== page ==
Very few predicted Wisconsin to win against Ohio State this year. The No. 3 ranked Buckeyes handed the No. 13 Badgers their second (straight) loss of the year. The Badgers, now sporting a 6-2 record, struggled throughout the contest and now enter their second bye week looking for a reboot.
In this weekly installment, let’s rattle off three items that I think we learned about the Badgers after their game Saturday.
Chase Young is different
The Wisconsin offensive line is annually one of the more well respected units across the country. The big fellas were unable to muster enough push on the ground to help Jonathan Taylor find space in the running game. This has, unfortunately, been a trend for the group as of late.
In the past three games, Jonathan Taylor, one of the best running backs in program history, has only averaged three and half yards per attempt, a far cry from his regular average of over six and half yards per tote. Against Ohio State he averaged just over two and half per. Not great.
Chase Young is a very good football player.— JJ Watt (@JJWatt) October 26, 2019
While the running game woes have been an issue, pass protection has been fairly strong this season.
That was until Saturday.
Chase Young, a top-five projected NFL draft pick, was too much on the edge. The junior defensive end was constantly in the backfield, and accounted for four sacks and two forced fumbles. The Wisconsin offense sputtered during the matchup and Young’s play was a major reason. Young now has 13.5 sacks on the year and five forced fumbles. He is an absolute force in the B1G and is one of the best players in the country.
I do not think Wisconsin had a great plan to contain the talented pass rusher, and that came back to bite them in the end.
Chase Young is the best defensive player in college football.— PFF College (@PFF_College) October 27, 2019
Let's try that again, Chase Young is the best PLAYER in college football. pic.twitter.com/U9hTyhyBV8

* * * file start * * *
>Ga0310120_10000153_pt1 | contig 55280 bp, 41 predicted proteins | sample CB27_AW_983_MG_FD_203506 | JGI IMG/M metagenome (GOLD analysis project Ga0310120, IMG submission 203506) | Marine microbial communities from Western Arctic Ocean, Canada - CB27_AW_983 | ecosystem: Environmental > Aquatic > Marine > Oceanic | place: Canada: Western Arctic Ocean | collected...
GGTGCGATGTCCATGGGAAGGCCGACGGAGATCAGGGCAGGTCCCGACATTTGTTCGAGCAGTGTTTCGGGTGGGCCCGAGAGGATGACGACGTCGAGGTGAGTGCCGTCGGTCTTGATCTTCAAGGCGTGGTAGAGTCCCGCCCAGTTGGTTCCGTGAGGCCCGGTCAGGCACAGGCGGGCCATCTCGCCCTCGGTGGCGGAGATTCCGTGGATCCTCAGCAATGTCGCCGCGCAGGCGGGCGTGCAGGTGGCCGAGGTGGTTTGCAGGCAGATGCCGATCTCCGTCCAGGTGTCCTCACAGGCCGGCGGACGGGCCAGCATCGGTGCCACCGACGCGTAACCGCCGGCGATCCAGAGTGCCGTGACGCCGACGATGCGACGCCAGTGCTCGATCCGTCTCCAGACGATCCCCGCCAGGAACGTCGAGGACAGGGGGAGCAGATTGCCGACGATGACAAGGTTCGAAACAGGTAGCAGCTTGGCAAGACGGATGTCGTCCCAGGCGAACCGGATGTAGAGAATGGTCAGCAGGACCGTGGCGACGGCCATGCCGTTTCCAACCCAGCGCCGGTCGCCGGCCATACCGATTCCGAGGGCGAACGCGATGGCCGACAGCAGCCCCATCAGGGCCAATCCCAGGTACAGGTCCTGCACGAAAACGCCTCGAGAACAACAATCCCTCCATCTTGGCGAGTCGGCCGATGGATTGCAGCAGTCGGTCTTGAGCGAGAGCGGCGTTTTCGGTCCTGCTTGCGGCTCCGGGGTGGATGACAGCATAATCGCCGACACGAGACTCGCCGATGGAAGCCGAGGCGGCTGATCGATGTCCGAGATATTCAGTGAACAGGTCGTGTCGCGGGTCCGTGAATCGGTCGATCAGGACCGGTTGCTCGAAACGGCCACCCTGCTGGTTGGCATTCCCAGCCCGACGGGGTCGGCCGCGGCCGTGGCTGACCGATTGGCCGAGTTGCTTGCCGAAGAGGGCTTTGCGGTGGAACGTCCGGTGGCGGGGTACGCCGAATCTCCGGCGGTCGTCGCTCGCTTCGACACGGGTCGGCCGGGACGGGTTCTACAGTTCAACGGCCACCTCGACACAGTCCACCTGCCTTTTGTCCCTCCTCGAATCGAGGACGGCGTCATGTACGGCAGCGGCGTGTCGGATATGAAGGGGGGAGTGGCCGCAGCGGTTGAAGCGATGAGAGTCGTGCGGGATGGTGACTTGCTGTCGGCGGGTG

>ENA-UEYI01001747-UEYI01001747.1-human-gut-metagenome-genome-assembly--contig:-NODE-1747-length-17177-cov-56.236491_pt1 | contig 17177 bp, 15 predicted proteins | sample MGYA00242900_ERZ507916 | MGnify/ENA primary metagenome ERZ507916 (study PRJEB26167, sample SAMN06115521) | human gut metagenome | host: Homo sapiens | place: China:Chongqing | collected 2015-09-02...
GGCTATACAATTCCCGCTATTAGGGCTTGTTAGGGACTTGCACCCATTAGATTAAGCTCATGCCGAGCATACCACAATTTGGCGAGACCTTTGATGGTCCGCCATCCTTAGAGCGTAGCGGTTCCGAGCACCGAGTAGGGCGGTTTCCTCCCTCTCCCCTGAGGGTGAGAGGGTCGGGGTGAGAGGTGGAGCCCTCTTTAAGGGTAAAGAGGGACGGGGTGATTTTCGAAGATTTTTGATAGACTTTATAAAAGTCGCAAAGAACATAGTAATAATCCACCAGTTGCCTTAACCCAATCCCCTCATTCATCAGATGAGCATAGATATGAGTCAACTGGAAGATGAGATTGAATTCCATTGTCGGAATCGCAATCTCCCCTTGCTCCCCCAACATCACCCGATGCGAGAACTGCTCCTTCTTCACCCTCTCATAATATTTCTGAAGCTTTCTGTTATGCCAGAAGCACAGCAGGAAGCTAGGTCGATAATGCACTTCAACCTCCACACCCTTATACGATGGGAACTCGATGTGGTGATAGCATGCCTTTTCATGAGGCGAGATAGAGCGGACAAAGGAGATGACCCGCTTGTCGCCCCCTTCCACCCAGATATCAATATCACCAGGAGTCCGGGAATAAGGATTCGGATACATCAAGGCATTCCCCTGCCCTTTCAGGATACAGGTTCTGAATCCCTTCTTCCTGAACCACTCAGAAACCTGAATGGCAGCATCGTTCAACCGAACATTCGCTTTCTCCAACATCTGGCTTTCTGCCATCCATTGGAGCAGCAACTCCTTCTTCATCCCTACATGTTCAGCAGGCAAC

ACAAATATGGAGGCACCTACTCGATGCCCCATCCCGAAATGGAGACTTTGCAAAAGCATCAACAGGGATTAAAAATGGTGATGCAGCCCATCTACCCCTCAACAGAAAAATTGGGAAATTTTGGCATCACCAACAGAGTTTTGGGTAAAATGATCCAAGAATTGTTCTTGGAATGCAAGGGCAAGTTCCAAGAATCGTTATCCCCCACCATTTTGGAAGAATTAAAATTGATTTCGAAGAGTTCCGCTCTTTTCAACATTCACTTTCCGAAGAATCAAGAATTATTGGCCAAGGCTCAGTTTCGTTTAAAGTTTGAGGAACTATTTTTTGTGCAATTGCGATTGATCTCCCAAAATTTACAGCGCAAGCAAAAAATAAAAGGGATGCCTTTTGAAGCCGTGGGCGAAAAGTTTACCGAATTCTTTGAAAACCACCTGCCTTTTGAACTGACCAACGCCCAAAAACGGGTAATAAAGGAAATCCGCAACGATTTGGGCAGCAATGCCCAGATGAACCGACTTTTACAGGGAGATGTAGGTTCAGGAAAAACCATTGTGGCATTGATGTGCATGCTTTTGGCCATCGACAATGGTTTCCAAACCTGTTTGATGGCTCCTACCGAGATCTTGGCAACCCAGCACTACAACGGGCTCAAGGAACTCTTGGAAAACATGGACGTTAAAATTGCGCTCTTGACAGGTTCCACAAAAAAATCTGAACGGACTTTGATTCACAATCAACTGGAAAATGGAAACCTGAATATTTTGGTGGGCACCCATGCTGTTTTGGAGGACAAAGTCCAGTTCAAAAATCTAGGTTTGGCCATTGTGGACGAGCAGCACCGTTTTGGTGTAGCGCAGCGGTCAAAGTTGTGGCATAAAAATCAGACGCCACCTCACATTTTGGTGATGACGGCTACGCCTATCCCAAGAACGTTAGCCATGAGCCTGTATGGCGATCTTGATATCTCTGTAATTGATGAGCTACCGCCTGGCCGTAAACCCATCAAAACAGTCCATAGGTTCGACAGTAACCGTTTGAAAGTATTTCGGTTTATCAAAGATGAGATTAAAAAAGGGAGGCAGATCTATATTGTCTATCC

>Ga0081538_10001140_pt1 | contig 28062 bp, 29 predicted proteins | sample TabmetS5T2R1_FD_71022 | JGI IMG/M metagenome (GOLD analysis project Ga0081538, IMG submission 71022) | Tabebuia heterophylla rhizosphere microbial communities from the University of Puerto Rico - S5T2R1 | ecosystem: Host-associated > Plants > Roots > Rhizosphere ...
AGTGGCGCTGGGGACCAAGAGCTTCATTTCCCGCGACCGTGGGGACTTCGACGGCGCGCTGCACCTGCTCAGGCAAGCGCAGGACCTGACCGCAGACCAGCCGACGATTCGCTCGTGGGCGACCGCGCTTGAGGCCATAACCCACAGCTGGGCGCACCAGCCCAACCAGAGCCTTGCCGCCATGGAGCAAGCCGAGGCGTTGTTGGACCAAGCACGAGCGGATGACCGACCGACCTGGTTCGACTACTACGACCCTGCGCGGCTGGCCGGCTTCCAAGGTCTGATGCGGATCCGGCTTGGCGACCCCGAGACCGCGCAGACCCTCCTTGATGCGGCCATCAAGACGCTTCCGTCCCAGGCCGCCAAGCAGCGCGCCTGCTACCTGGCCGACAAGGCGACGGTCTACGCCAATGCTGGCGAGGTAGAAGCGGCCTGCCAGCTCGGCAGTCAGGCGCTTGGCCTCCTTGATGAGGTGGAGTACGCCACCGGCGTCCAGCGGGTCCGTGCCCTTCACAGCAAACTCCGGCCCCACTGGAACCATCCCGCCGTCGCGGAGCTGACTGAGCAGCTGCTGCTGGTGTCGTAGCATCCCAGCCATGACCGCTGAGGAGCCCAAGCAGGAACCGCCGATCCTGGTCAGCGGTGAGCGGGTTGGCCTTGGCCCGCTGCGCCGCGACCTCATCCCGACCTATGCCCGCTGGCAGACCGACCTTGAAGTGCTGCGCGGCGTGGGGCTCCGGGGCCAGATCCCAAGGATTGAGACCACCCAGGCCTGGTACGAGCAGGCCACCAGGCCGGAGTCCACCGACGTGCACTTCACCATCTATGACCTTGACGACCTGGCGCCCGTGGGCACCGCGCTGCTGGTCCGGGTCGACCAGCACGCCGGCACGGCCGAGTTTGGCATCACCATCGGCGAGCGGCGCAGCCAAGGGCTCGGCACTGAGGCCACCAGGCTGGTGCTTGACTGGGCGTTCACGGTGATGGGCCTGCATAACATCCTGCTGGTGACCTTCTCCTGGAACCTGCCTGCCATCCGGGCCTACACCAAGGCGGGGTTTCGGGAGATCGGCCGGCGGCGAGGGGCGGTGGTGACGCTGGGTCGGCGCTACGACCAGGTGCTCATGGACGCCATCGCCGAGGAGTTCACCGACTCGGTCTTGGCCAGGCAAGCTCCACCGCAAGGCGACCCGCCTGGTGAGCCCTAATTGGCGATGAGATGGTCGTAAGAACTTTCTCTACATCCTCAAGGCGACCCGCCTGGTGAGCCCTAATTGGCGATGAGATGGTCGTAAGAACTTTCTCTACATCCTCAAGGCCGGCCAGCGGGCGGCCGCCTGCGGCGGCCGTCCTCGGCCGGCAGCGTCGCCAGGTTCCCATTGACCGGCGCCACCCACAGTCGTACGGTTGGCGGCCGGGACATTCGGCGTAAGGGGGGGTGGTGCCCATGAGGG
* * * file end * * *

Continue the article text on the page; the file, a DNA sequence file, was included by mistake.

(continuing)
Ohio State is championship level good
While Wisconsin definitely struggled, especially on the offensive side of the ball, I think that this game was more indicative of Ohio State than Wisconsin.
Wisconsin was able to hang around with the Buckeyes for the first half, with the defense coming up with some big stops. The problem was Ohio State dominated the game in the second half.
After the blocked punt by Alexander Smith, Wisconsin was able to convert the short field into a touchdown and pull within three points. Ohio State proceeded to rattle off four consecutive touchdown drives to end the game, while Wisconsin fumbled twice in Buckeye territory on two of their remaining four drives and punted on the other two.
The nerve... Jump Around being played at the Horseshoe.... pic.twitter.com/cCDZLyZcNg— BOOcky's 5th Quarter (@B5Q) October 26, 2019
Based on recruiting ratings, albeit a convoluted metric, Ohio State has their best team of all time. Ohio State has the highest blue chip ratio of any team in the nation with 81% of players ranked as four or five star recruits exiting high school. That talent differential played out on Saturday, as Ohio State outplayed Wisconsin across all areas of the game.
The Buckeyes are a team on a warpath, and Wisconsin appears to be a small speed bump on their way to potentially making the college football playoff and vying for a national championship. Ohio State has the talent to make a deep run this year.
Positivity! Special teams and pass rush
One of the bright spots for Wisconsin was the special teams. Punter Anthony Lotti struck the ball well. He averaged 43 yards per punt, and knocked three within the twenty. A large improvement for the senior.
Alexander Smith’s blocked punt was a huge play, something that has been lacking across the special teams for the past few seasons. At that juncture of the game Wisconsin vaulted back into striking distance due to the great field position.
For a unit that has struggled at times this year, Saturday was a definite improvement.
NOW THEY FEEL OUR WRATH!!!— BOOcky's 5th Quarter (@B5Q) October 26, 2019
Hintze's kick sails through the back of the endzone for a touchback, to start the second half.
In terms of the Wisconsin pass rush, the Badgers did a great job of getting to Justin Fields. The Wisconsin defense had five sacks, and were close on a number of others. While the Badgers struggled to stop the run, the front seven showed out in passing situations.
In a game that exposed some obvious flaws, Wisconsin’s pass rush was still stellar and continues to prove it’s worth.
With Wisconsin now two games behind in the West division race, both the special teams and the pass rush will need to continue to stay strong as the Wisconsin offense aims to find a rhythm.
The bye week comes at a great time after back-to-back road losses as Wisconsin will need to win out in order to push for a spot in Indianapolis and a ten win season.